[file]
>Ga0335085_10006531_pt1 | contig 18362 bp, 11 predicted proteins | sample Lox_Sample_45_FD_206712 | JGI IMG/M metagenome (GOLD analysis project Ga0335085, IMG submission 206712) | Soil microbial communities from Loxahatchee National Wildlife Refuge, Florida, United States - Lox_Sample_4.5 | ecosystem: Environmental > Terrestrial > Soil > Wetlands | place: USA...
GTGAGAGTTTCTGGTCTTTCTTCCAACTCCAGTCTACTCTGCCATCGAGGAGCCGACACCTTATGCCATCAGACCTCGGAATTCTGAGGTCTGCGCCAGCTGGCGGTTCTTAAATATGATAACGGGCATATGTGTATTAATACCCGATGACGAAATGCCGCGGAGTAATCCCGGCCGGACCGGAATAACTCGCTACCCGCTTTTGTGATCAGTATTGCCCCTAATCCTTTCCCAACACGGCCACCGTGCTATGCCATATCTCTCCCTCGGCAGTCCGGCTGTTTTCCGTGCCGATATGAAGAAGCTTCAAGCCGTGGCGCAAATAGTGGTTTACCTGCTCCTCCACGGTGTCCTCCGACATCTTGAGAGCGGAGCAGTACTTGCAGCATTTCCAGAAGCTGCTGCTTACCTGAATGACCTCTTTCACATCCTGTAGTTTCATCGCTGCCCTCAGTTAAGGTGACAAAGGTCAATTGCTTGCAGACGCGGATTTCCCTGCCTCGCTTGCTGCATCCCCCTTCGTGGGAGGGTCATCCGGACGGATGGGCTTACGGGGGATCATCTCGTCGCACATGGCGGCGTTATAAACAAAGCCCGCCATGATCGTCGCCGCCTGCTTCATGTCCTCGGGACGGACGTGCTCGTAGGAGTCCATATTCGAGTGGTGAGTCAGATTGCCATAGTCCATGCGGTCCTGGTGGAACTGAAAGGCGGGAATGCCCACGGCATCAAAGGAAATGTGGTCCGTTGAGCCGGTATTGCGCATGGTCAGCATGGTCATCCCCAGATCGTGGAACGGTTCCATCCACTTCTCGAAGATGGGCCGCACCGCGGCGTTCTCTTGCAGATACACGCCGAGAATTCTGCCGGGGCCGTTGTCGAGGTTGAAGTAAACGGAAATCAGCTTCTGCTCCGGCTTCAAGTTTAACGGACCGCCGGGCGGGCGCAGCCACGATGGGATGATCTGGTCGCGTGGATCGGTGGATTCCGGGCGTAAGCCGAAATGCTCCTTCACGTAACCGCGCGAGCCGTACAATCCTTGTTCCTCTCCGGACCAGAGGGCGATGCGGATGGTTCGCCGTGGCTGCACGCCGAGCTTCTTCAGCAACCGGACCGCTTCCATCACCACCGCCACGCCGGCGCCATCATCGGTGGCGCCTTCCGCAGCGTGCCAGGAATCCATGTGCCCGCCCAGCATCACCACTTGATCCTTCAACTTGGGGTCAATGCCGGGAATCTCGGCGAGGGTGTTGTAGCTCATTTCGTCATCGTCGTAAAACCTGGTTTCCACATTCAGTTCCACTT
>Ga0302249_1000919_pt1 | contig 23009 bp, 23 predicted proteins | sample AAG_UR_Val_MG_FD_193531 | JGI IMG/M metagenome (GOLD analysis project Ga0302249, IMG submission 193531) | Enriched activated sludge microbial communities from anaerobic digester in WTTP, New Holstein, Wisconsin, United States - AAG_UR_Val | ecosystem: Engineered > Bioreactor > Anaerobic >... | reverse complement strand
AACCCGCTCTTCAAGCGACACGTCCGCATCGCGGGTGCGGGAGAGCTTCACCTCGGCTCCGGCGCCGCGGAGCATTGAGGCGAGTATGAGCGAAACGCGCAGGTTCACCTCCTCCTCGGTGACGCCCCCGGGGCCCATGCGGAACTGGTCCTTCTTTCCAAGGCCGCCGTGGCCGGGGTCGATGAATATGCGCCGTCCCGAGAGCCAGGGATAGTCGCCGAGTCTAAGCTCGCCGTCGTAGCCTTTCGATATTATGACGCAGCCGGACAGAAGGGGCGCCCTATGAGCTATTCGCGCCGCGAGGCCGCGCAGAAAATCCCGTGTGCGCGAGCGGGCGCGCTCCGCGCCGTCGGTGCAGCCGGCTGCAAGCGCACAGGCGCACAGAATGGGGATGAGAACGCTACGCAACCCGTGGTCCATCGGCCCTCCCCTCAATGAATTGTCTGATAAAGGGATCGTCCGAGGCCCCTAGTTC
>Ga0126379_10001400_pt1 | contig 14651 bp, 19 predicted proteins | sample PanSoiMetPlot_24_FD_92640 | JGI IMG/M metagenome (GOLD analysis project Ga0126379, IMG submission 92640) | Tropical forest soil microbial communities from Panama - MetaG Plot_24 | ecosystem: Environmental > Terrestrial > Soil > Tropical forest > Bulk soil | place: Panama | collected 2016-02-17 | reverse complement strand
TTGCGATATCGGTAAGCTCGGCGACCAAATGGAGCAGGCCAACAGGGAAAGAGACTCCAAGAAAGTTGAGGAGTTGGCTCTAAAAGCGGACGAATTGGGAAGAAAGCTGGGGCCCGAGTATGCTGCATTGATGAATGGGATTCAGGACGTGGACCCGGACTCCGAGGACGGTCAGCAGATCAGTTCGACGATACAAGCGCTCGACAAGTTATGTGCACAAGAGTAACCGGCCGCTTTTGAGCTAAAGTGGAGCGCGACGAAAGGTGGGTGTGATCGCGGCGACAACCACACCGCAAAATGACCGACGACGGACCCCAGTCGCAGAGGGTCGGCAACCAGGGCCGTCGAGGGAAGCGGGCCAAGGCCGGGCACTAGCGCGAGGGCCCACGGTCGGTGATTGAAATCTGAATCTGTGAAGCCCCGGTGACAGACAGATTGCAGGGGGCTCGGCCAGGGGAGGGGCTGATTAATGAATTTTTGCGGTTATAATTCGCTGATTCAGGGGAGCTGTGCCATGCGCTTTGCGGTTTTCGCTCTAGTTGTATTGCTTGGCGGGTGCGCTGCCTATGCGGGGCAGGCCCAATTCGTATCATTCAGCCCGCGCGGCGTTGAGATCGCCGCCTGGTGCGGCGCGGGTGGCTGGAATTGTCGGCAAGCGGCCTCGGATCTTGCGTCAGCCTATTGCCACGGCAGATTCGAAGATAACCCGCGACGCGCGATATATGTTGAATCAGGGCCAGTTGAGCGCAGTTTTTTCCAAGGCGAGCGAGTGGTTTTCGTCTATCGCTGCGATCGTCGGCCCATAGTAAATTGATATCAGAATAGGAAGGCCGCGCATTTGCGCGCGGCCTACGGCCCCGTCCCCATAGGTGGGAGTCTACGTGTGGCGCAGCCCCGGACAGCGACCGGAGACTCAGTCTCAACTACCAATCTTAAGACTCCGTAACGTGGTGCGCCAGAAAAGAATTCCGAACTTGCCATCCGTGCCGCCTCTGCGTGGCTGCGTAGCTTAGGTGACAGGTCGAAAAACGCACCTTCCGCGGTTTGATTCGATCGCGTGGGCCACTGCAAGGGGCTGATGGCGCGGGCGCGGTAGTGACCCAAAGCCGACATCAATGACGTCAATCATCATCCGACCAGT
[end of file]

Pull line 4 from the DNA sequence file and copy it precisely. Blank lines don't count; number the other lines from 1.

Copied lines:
AACCCGCTCTTCAAGCGACACGTCCGCATCGCGGGTGCGGGAGAGCTTCACCTCGGCTCCGGCGCCGCGGAGCATTGAGGCGAGTATGAGCGAAACGCGCAGGTTCACCTCCTCCTCGGTGACGCCCCCGGGGCCCATGCGGAACTGGTCCTTCTTTCCAAGGCCGCCGTGGCCGGGGTCGATGAATATGCGCCGTCCCGAGAGCCAGGGATAGTCGCCGAGTCTAAGCTCGCCGTCGTAGCCTTTCGATATTATGACGCAGCCGGACAGAAGGGGCGCCCTATGAGCTATTCGCGCCGCGAGGCCGCGCAGAAAATCCCGTGTGCGCGAGCGGGCGCGCTCCGCGCCGTCGGTGCAGCCGGCTGCAAGCGCACAGGCGCACAGAATGGGGATGAGAACGCTACGCAACCCGTGGTCCATCGGCCCTCCCCTCAATGAATTGTCTGATAAAGGGATCGTCCGAGGCCCCTAGTTC